Alas, the euphoria didn’t last long. Three decades of FLN rule harbored corruption and obstructed democratic progress, which brewed antipathy towards the government. Casbah, the site of anti-colonialist forces now became the site of anti-establishment activities. However, this time the movement didn’t materialize in another form of Marxist-socialist revolutionary, but a religio-political entity called Islamic Salvation Front or FIS. Such was the popularity of the party that it won the 1992 general elections, but was denied to form a government by the military-FLN nexus. Thus, FIS resorted to guerrilla warfare; a period we now call the Algerian Civil War.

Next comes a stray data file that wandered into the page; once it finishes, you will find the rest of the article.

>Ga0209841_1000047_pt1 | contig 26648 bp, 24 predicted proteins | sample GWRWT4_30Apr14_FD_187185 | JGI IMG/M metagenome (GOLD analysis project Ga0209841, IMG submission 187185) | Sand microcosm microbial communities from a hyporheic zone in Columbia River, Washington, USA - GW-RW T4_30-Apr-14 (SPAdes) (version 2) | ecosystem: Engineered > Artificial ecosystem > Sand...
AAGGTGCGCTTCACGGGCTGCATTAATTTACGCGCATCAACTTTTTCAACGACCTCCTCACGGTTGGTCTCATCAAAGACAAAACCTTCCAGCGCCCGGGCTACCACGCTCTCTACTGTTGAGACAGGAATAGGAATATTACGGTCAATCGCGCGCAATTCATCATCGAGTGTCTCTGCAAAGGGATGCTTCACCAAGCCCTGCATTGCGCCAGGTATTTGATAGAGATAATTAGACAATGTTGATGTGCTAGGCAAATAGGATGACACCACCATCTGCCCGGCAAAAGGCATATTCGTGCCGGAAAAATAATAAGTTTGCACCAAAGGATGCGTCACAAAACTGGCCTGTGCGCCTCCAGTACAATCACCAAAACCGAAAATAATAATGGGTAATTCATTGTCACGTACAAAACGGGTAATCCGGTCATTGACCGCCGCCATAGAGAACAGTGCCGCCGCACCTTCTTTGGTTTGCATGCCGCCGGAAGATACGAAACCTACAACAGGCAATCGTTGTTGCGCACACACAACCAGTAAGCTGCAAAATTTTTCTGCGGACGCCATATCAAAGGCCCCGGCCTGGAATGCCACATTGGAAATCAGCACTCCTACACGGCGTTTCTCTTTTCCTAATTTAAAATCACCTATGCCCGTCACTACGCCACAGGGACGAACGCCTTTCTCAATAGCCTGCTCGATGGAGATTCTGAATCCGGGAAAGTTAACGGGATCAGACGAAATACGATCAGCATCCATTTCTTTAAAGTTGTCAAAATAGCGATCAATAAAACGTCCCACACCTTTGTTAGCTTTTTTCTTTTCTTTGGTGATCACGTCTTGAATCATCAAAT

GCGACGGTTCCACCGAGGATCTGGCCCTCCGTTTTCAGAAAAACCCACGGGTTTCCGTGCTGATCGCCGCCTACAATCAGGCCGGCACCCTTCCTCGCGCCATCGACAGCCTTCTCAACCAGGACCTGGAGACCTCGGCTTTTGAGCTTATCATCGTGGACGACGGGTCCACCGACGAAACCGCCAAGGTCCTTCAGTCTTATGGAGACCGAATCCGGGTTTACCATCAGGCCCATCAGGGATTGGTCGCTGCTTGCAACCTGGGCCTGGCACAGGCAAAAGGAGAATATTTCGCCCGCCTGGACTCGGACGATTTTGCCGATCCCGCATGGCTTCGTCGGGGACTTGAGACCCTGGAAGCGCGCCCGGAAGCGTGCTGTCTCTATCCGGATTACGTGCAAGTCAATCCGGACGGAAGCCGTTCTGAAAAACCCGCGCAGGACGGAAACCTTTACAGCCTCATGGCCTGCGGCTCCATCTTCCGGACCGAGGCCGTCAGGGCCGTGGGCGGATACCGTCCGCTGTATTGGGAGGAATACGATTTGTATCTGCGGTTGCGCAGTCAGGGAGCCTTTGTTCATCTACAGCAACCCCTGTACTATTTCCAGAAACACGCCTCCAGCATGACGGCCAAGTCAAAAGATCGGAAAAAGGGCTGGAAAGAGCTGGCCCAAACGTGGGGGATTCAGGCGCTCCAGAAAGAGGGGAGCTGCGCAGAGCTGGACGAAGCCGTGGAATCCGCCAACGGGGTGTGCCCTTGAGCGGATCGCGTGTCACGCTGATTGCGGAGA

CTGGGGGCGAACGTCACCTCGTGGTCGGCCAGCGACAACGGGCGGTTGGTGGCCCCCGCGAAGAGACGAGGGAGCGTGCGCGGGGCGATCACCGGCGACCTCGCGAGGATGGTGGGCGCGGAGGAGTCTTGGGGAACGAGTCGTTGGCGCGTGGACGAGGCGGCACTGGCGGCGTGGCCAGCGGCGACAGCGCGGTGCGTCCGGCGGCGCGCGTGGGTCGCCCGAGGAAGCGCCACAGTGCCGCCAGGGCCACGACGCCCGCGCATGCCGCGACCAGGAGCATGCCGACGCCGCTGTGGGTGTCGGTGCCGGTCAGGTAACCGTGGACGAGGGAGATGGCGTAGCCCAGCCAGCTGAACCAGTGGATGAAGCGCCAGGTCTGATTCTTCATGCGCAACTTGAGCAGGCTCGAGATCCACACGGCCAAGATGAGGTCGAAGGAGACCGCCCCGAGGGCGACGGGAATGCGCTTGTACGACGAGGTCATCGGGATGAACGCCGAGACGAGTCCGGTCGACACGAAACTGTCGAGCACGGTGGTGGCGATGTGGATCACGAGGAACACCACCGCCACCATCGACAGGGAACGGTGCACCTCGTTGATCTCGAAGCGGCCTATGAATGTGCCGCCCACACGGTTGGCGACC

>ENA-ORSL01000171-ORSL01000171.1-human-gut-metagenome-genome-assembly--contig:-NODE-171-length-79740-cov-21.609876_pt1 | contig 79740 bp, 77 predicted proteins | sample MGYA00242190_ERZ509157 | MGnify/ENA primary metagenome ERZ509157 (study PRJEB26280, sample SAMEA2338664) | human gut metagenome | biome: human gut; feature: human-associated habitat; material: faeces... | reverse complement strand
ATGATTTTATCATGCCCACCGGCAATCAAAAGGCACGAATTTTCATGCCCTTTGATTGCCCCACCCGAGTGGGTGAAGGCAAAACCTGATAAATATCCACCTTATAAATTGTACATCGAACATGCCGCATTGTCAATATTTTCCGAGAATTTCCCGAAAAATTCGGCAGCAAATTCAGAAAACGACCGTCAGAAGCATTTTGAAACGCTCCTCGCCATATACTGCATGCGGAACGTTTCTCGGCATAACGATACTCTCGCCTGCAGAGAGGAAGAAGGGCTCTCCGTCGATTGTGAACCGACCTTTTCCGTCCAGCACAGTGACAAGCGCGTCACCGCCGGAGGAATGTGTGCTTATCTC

Gillo Pontecorvo visited Algeria in 1992 after three decades, and to his dismay the public vented anger on him for the European states indifference for Algerian military government’s suppression of political freedom and west’s mocking of the religion Islam. He had to clarify that he was a friend of Algeria and the director of one of the most important films about Algerian War of Independence; they say only an Italian could have made.

The Analysis of General Zia-ul-Haq in 1988

Posted in Military, Politics by Ali Athar on April 2, 2008

There isn’t much to discuss about the legacy of General Zia-ul-Haq’s brutal regime. The menace of sectarian violence, sacrilege of democracy, curtailing of political freedom, and embarking of Army into every spheres of life, are all attributed to eleven years of direct military rule. But such a scathing review didn’t come when the general died in a plane crash (or sabotage) on August 17, 1988.